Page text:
Saving the Best for Last

December 14, 2023

As one of our favorite research firms said after yesterday’s Fed announcement – Ho Ho Holy Moly! It sure seems like the Federal Reserve saved the best rate announcement of 2023 for last.

Chairman Jerome Powell delivered a message that the equity and bond market both eagerly accepted as an early holiday present.

In response, the Dow Jones Industrial Average reached an all-time high, other equity indices rallied well over one percent on the day, and bond yields fell (causing bond prices to also rally).

What happened at the Fed meeting to spark such a reaction? Two words – probable pivot. Before I explain what that means and why markets moved so sharply, let’s take a quick look back at where we’ve been.

Over the course of the last 18 months, the Fed has been raising interest rates in an effort to combat inflation – and it’s worked. November’s inflation print that came out earlier this week once again showed progress, with year-over-year inflation at 3.1% and month-over-month increase at 0.1% (almost all of which was due to cars and housing which continue to fall very rapidly. We’ve come a long way from 9% inflation prints and the Fed’s 2% inflation target is now well within reach.

At the outset of 2023, many investors and economists were convinced that The Fed’s efforts to curb inflation would “break” the economy and/or the markets, as higher rates would pressure corporate earnings, slow the labor market, dampen growth, and cause a recession (this has been labeled the “hard landing” scenario). Instead, it appears that the Fed and Chairman Jerome Powell have achieved the “soft landing” they were seeking – bringing down inflation while still allowing for strong job growth and economic growth – trouncing fears of a 2023 recession.

It was clear as Powell took the stage yesterday that he is confident in how well the Federal Reserve has done at making progress towards their dual mandate (returning to 2% inflation target while keeping a strong labor market). He also spent time explaining that the US economy has seen improvements in supply (immigration, improved productivity, easing supply chains) alongside steady demand, allowing for a level of growth that has been a pleasant surprise to policy makers.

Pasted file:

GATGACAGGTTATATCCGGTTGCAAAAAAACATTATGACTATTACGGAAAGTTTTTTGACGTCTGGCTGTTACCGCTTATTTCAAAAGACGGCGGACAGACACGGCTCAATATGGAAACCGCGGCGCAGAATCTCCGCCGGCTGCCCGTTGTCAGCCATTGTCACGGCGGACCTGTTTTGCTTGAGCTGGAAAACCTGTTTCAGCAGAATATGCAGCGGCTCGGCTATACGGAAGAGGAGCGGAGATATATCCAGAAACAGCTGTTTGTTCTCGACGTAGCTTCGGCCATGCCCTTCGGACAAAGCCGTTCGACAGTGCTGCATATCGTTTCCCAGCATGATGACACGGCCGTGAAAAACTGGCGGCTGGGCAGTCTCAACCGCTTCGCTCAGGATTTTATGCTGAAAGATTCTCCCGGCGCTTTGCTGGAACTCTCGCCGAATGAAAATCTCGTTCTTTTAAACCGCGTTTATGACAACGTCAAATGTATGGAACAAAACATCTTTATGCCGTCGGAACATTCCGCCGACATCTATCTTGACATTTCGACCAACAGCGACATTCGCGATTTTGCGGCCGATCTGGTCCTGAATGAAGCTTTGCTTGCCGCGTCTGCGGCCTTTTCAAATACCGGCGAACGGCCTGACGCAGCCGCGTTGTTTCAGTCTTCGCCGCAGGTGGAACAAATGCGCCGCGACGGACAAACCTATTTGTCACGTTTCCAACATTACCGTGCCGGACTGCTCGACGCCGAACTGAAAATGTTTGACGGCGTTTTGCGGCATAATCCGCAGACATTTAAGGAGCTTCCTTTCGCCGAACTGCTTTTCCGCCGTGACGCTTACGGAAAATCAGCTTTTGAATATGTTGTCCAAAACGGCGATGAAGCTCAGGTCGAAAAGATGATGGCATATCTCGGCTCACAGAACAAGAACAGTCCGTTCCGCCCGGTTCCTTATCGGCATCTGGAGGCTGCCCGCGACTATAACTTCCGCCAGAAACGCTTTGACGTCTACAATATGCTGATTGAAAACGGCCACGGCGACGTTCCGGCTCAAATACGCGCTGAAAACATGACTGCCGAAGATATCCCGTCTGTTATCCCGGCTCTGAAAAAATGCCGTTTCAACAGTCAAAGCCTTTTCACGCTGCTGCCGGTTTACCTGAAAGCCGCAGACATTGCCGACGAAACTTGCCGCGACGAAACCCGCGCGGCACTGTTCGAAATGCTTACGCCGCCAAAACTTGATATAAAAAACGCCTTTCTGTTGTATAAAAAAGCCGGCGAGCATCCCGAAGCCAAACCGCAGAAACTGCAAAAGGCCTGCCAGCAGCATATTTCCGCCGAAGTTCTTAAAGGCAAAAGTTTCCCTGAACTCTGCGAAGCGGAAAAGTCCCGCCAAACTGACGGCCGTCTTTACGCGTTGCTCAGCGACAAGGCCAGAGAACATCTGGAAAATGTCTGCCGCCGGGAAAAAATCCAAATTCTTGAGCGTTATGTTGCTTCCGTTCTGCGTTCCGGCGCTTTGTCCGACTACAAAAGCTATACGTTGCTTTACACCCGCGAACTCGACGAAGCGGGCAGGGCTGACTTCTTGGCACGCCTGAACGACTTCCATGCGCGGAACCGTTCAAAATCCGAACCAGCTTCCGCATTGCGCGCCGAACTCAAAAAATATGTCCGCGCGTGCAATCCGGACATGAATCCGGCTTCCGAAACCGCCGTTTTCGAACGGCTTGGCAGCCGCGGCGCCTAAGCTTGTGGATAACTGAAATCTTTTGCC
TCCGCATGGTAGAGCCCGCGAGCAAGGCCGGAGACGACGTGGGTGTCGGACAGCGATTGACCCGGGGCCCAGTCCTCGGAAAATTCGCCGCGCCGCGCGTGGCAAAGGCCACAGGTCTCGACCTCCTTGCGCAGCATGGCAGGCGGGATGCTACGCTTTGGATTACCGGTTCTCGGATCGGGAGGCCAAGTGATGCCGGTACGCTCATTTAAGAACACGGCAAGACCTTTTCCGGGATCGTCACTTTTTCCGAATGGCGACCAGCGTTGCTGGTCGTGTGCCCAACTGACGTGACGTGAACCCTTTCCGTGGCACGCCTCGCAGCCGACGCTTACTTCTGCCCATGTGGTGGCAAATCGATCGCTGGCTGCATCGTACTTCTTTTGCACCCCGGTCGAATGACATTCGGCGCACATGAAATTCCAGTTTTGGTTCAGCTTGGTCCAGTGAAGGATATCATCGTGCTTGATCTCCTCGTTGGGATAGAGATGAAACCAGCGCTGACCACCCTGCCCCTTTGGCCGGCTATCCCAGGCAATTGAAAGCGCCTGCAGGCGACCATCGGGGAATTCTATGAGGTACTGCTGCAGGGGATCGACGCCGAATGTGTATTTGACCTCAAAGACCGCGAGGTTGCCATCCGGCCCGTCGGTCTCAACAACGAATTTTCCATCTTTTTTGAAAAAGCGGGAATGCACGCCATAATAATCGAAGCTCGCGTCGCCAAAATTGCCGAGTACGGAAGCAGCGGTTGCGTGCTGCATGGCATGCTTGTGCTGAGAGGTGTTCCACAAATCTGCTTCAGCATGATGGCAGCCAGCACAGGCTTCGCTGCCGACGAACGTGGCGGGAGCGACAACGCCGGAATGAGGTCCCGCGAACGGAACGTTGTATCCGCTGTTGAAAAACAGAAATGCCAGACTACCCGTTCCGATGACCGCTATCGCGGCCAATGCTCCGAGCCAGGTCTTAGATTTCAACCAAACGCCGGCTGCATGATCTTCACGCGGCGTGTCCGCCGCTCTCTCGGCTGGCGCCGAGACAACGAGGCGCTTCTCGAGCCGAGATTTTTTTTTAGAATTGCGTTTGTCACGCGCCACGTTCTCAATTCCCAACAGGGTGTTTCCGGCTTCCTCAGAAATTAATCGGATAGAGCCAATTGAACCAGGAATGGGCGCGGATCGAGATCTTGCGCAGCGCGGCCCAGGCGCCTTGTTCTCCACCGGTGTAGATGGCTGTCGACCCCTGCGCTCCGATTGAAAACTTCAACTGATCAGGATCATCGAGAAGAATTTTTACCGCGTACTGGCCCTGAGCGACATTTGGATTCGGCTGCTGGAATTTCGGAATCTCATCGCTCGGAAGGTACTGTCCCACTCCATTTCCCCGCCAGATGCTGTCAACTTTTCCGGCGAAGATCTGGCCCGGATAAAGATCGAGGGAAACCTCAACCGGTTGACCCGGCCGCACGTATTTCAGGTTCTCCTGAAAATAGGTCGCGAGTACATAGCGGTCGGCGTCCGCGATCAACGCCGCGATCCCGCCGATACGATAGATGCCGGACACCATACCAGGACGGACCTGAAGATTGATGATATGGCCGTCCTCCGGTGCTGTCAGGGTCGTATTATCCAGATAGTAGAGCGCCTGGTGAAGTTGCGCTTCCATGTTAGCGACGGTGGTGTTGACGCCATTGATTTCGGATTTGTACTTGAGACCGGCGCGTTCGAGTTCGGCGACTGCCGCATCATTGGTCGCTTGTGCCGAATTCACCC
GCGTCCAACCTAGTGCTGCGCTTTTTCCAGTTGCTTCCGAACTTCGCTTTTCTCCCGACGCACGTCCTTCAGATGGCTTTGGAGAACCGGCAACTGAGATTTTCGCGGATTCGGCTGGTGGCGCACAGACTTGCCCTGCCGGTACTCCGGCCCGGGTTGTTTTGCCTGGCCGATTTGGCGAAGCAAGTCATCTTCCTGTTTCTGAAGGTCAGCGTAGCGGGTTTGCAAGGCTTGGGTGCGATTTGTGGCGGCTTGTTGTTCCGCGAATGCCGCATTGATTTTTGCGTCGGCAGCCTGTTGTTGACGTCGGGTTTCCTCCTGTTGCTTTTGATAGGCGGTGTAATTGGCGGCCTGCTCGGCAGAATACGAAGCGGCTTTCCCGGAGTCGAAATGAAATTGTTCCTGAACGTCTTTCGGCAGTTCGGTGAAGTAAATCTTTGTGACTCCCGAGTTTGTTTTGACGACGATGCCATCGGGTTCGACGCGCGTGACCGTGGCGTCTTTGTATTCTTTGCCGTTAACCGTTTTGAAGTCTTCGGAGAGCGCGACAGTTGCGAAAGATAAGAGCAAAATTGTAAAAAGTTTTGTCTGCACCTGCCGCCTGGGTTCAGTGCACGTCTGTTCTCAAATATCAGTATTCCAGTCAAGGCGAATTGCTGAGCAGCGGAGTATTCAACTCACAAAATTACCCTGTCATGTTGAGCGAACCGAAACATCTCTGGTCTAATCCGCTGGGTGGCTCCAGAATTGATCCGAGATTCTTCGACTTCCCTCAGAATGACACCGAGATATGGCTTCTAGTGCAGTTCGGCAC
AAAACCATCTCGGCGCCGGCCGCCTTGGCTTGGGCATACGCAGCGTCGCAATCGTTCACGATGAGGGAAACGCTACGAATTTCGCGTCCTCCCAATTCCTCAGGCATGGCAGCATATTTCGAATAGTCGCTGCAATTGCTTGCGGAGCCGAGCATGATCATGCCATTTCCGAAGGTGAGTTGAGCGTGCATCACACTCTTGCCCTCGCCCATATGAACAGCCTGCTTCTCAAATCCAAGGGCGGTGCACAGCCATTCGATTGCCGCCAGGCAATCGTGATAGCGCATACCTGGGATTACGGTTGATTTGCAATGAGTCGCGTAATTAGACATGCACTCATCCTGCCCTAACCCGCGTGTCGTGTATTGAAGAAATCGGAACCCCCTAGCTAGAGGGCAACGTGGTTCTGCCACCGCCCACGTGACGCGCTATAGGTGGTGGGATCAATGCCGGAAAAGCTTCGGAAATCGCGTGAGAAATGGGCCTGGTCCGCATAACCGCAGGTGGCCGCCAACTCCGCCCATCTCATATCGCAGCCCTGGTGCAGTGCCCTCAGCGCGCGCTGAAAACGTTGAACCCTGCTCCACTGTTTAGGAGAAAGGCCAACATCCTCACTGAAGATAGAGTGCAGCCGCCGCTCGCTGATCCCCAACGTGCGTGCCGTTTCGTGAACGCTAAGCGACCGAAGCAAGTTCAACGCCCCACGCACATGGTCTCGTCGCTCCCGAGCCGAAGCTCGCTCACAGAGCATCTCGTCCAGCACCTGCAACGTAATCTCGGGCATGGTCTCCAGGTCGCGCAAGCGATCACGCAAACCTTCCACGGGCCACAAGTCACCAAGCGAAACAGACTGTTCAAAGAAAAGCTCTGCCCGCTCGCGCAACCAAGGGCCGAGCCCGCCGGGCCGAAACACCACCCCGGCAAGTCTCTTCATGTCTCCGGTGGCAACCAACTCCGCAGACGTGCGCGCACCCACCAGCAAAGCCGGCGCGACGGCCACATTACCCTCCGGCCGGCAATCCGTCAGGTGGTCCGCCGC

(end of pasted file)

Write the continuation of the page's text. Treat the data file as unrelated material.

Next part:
And for the first time, he spoke of rate cuts not hikes, going so far as to say the Federal Reserve expects three rate cuts next year. This move (from hiking to cutting) is known as a pivot – and was very welcome news to the markets.

While Chairman Powell did note that risks remain and it’s too soon to declare victory, he also acknowledged the damage prolonged rate hikes can have on an economy saying, “we’re aware of the risk that we would hold on too long. We’re very focused on not making that mistake

Even more notably, Powell spoke of the Fed’s desire to keep real rates from rising. (Real rates are interest rates less inflation. As a result, if inflation keeps falling, the Fed will need to lower nominal rates by a corresponding amount just to keep the real rate level.) This seems to support the Fed’s need to cut if inflation keeps falling.